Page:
Fundamentalists are sometimes horrified when Mary is referred to as the Mother of God. A woman is a man’s mother either if she carried him in her womb or if she was the woman contributing half of his genetic matter or both. Mary was the mother of Jesus in both of these senses; because she not only carried Jesus in her womb but also supplied all of the genetic matter for his human body, since it was through her—not Joseph—that Jesus “was descended from David according to the flesh” (Rom. 1:3).
Since Mary is Jesus’ mother, it must be concluded that she is also the Mother of God: If Mary is the mother of Jesus, and if Jesus is God, then Mary is the Mother of God. Although Mary is the Mother of God, she is not his mother in the sense that she is older than God or the source of her Son’s divinity, for she is neither. Rather, we say that she is the Mother of God in the sense that she carried in her womb a divine person—Jesus Christ, God “in the flesh” (2 John 7, cf. John 1:14)—and in the sense that she contributed the genetic matter to the human form God took in Jesus Christ.
To avoid this conclusion, Fundamentalists often assert that Mary did not carry God in her womb, but only carried Christ’s human nature. This assertion reinvents a heresy from the fifth century known as Nestorianism, which runs aground on the fact that a mother does not merely carry the human nature of her child in her womb. Rather, she carries the person of her child. Women do not give birth to human natures; they give birth to persons. Mary thus carried and gave birth to the person of Jesus Christ, and the person she gave birth to was God.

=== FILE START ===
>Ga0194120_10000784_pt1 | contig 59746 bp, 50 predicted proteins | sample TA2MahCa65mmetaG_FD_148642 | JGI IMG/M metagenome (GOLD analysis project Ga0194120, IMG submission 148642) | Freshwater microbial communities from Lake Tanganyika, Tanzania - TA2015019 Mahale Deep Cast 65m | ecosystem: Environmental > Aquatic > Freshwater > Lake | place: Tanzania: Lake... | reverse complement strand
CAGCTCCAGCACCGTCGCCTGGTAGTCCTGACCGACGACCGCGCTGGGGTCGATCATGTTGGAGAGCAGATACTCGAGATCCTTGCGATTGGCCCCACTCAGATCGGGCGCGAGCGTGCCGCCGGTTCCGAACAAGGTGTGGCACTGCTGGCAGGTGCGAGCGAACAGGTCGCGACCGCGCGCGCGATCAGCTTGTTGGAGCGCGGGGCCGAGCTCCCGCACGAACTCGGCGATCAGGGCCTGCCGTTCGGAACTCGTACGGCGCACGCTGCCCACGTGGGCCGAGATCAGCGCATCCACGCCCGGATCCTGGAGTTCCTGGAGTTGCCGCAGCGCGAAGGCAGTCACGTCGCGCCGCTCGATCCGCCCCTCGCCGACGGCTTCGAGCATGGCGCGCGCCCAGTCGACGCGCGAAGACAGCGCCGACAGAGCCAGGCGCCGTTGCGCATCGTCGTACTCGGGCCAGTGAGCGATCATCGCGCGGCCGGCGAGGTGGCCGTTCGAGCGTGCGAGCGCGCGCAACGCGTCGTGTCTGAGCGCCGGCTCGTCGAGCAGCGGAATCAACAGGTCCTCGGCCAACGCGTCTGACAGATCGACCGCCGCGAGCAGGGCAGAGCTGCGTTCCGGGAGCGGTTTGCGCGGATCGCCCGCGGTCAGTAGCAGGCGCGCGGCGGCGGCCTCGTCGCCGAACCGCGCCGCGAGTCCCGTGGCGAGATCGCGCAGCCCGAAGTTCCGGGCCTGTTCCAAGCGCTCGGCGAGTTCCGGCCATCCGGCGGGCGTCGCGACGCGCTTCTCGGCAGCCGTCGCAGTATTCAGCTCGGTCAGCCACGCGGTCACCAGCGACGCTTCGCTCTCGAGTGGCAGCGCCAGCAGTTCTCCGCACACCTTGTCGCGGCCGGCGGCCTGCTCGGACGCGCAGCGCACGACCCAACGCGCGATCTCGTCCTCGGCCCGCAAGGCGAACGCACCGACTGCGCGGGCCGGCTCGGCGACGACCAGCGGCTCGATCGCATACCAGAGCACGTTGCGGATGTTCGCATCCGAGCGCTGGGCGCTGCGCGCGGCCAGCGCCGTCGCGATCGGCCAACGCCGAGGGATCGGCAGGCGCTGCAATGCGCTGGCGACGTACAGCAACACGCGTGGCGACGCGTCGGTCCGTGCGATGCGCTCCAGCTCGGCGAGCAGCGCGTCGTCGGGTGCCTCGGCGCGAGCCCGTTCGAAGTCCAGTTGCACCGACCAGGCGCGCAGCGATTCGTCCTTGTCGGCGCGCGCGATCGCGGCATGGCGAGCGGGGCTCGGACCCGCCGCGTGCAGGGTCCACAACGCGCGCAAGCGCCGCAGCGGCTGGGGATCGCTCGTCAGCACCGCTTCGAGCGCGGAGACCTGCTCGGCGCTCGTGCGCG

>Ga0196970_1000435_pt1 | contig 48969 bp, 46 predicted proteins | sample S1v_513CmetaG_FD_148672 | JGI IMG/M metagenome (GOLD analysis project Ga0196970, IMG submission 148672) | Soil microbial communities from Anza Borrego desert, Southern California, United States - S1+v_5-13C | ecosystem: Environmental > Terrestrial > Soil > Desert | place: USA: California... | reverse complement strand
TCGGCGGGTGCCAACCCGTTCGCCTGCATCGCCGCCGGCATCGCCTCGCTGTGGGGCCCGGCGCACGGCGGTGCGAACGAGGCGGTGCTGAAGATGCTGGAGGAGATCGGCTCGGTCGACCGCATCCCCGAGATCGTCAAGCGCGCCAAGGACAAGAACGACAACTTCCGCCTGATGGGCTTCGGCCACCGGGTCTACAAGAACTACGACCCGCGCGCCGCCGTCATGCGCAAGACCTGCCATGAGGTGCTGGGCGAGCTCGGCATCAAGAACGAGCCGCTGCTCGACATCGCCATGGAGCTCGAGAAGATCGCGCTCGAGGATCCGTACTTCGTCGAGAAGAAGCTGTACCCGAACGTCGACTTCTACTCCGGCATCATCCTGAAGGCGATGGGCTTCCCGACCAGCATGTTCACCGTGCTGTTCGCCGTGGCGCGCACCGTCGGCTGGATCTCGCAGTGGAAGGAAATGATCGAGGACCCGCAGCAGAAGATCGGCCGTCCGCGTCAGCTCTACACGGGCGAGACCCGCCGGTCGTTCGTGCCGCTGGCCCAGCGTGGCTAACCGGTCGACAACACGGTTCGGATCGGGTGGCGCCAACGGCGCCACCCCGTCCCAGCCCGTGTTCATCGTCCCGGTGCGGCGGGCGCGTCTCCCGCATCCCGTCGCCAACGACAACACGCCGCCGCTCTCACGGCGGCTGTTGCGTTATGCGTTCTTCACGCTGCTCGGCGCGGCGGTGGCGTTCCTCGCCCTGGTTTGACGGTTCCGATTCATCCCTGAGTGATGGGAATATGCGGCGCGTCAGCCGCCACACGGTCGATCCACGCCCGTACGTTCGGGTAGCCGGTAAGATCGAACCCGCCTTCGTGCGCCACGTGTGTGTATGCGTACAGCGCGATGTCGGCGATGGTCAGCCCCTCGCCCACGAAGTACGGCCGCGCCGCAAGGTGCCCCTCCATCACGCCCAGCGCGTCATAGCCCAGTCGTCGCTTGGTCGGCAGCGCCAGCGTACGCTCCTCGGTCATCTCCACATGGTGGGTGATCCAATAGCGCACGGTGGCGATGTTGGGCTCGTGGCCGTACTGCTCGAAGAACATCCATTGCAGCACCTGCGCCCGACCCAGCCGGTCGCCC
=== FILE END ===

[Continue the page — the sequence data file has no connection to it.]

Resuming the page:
Throughout the Church’s liturgical seasons, many feasts are honored in the memory and honor of Mary, being the Mother of God and of Jesus Christ. One such important Marian feast, Our Lady of Guadalupe, is held each year on December 12th in memory of the apparition of Mary in Mexico in the year 1531. Our Lady of Guadalupe remains one of the most intriguing Marian apparitions. Chronicles of that period tell us the story: A fifty-seven-year-old widower named Juan Diego who lived in a small village near Mexico City was on his way to a nearby barrio to attend Mass one Saturday morning. He was walking by a hill called Tepeyac when he heard beautiful music like the warbling of birds. A radiant cloud appeared and within it a young Native maiden dressed like an Aztec princess. The lady spoke to Diego in a local Indian tongue, Nahuatl, and sent him to the bishop of Mexico City. The bishop was to build a church in the place where the lady appeared.
Eventually the bishop told Juan Diego to have the lady give him a sign. About this same time Juan Diego’s uncle became seriously ill. This led poor Diego to try to avoid the lady. The lady found Diego, nevertheless, assured him that his uncle would recover and provided roses (blooming nearby despite its being mid-winter) for Juan to carry to the bishop in his cape or tilma.
When Juan Diego opened his tilma in the bishop’s presence, the roses fell to the ground and the bishop sank to his knees. On Juan Diego’s tilma appeared an image of Mary, exactly as she had appeared at the hill of Tepeyac. The chapel in honor of Mary was immediately erected and since then is the most visited Marian shrine in all the world. From this apparition of Mary it is believed that nine million Indians became Catholic in a very short time, thus a rebuke to the rude and cruel treatment of the Indians by the Spaniards. In these days when we hear so much about God’s preferential option for the poor, Our Lady of Guadalupe cries out to us that God’s love for and identification with the poor is an age-old truth that stems from the gospel itself.
Catholic Answers. “Mary the Mother of God.” Web. 10 December 2013.
Foley, Leonard, O.F.M., and Pat McCloskey, O.F.M. “Saint of the Day-Updated and Expanded.” Cincinnati: Franciscan Media, 2013.
Heritage, Andrew, ed. “The Book of Saints: A Day-By Illustrated Encyclopedia.” San Francisco: Weldonowen, 2012.